Most of all, what I wish more than anything, is the view they have of the ones that have to perform euthanasia. Instead of picturing these scowl-faced villains wearing black aprons waving a blue syringe around like it’s a trophy, maybe picture what really goes on. Picture the technician emotionally drained and exhausted, but forcing a smile to make the animal you brought in to be euthanized more comfortable with a friendly face. Picture that same technician laying in bed at night, not being able to sleep because they are questioning every decision they made throughout their day. Or, if it’s easier, they could even picture me. Picture me, just the other day, laying on the floor with a deceased, four week old puppy in my lap. Picture me running down the hallway with its failing body in my arms, racing the clock to help it peacefully go to sleep instead of having to die alone and in pain. Picture me having to look into its eyes telling it that it will all be alright, as I guide it on its journey until it falls asleep in my arms. Picture me unable to move, heartbroken by having to be the person to make that decision, but conflicted with the knowledge that I wouldn’t have it any other way.

Yes, I am aware that I am so unbelievably fortunate to work somewhere with the funding to go to extreme measures for the four legged creatures. I am also aware that many underfunded shelters do not have this luxury, and have to make decisions that no one else can or will. All I ask is please, when you throw the words around and criticize the overworked employees that stay at those underfunded shelters to help as many as they can, try picturing the human behind your imaginary black apron.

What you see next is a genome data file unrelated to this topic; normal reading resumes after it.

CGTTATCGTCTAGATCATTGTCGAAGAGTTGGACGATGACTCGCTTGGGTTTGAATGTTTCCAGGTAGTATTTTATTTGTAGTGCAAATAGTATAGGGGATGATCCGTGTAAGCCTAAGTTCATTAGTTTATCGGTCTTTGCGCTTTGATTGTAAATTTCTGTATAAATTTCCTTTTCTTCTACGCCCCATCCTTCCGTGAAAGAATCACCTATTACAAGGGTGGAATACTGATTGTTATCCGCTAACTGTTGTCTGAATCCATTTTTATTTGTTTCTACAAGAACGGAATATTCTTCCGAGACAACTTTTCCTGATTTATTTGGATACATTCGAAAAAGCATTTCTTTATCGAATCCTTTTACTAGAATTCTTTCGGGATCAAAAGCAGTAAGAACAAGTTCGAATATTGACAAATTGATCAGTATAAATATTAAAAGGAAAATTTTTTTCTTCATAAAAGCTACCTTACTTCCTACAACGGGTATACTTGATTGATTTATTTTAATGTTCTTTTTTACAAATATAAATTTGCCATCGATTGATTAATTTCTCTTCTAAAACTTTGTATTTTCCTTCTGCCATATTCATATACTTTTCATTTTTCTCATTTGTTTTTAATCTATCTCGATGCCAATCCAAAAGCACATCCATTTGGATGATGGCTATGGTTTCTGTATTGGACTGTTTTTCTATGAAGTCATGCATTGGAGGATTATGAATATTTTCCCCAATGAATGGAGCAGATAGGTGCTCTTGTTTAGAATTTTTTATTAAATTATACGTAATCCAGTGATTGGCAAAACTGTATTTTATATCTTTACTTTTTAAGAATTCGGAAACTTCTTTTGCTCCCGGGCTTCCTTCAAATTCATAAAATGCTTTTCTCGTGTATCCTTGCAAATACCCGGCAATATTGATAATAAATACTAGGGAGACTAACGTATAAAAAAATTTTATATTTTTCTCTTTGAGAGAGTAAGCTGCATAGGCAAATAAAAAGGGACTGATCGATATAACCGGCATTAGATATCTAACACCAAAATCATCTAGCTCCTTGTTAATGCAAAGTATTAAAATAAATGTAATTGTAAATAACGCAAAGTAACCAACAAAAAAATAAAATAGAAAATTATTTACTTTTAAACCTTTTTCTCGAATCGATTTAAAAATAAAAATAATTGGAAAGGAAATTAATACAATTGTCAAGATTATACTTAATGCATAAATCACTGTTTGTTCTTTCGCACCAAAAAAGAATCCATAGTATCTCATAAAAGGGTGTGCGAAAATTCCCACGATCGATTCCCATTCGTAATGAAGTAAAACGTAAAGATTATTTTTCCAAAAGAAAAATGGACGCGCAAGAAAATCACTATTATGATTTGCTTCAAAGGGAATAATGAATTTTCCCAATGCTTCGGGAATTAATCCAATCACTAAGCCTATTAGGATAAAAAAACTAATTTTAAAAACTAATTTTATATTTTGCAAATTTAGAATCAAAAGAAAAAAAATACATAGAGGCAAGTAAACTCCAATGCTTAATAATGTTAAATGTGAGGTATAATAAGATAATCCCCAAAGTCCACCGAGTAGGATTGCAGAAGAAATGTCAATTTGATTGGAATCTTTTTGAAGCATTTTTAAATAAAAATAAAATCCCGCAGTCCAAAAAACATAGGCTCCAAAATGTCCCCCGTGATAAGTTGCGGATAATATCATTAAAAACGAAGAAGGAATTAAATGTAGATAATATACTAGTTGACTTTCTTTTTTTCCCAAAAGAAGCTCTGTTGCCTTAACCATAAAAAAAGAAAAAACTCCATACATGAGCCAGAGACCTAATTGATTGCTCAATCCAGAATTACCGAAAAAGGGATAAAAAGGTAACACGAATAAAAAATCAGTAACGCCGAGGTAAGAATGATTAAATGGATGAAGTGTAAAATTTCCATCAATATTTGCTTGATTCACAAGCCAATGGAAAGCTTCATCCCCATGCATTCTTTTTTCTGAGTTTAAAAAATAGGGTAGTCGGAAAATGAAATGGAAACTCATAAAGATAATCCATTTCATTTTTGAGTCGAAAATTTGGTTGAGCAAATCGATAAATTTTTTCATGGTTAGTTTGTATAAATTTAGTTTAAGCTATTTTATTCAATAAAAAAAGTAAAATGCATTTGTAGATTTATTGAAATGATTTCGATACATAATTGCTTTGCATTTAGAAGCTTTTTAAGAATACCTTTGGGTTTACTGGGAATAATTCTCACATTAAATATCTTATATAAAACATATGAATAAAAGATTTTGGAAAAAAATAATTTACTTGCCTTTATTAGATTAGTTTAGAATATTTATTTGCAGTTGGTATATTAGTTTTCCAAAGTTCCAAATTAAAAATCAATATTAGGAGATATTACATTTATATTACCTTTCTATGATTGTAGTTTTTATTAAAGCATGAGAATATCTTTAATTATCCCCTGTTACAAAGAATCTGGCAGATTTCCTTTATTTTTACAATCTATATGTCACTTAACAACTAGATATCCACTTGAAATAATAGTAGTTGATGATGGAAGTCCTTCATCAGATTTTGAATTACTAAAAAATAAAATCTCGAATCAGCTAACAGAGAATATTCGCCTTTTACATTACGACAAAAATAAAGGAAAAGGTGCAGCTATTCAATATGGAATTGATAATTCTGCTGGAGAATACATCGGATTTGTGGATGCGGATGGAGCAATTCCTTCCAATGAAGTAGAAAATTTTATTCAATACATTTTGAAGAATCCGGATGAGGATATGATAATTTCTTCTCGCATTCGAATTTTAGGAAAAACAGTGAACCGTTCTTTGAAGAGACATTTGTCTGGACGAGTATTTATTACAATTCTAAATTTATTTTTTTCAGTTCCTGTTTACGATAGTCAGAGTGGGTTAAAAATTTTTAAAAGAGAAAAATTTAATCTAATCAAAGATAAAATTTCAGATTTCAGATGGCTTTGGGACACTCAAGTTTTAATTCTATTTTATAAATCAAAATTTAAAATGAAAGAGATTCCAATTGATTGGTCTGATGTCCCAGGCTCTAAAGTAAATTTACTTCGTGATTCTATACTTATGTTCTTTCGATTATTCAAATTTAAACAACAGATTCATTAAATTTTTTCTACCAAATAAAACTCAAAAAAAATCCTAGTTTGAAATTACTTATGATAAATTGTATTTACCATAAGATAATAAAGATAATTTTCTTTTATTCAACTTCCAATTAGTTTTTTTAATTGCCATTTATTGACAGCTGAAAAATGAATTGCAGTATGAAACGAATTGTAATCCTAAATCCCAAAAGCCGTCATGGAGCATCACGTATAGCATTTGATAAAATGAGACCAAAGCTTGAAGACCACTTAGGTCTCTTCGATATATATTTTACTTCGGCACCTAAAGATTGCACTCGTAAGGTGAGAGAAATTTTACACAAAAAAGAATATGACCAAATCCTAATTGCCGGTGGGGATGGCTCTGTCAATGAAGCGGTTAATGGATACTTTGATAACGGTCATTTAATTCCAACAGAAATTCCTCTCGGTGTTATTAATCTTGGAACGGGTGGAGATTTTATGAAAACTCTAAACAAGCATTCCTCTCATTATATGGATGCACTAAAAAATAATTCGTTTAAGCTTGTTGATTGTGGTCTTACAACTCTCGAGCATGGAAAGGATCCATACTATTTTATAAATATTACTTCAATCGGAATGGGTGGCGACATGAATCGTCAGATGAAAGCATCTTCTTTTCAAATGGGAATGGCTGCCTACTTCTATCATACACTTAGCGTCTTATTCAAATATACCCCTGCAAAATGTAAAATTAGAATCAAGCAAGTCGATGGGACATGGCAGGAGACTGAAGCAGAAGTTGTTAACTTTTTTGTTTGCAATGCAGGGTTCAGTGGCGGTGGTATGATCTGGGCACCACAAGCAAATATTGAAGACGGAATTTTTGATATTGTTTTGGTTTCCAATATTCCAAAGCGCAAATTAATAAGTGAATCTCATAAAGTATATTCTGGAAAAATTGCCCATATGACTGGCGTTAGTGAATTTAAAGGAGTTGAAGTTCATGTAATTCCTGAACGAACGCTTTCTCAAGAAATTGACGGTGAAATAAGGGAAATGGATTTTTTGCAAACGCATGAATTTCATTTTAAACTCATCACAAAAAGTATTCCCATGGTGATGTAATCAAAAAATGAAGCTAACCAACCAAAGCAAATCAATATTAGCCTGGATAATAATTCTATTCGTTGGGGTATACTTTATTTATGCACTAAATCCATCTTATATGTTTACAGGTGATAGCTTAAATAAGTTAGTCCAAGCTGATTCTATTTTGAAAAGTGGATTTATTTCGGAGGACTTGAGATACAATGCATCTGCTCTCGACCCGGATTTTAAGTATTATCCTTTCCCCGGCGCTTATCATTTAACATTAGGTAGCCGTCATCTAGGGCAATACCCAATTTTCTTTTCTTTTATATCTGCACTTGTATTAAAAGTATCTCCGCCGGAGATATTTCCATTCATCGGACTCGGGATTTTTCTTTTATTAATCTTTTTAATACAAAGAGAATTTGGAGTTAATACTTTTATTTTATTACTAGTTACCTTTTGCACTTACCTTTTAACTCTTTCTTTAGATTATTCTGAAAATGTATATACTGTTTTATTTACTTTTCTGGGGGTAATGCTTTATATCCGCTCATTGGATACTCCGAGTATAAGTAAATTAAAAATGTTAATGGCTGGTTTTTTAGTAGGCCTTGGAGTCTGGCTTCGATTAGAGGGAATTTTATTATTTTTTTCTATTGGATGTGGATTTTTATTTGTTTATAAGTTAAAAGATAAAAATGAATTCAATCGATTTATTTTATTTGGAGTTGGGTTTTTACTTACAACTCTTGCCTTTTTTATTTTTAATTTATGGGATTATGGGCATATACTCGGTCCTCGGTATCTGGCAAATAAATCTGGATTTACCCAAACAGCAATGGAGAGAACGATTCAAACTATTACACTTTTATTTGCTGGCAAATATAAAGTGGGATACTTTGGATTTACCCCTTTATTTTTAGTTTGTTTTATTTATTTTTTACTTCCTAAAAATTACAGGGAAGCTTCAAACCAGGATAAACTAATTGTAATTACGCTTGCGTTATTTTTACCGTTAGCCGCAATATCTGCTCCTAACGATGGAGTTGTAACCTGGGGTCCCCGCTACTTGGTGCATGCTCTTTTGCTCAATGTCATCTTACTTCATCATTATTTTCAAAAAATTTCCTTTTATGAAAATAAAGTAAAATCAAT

After hours of continuing on with my night reviews with the internal turmoil going on inside me, I took the last hour to tie any loose ends I had left. With that, I went back and gave extra blankets to the tiny ones shivering on the cold cement ground. I went back through the lost and found kennels and handed treats to the attention seekers that had been longing for me to come say hi all night. I went back to the kennel with the “dangerous animal” sign on it, and I sat outside its cage turned away comfortably as I slowly passed treats through the cage door to show that not all people were scary. When it was finally time to leave, I sat in my car and took a deep breath. With my exhale I envisioned the new future ahead for all those scared souls I saw in the night kennel. Because as I said before, them being put in those kennels may just be the best thing to happen in their lives.

Yes, I work at a kill shelter, thank you for asking.

This article was originally published here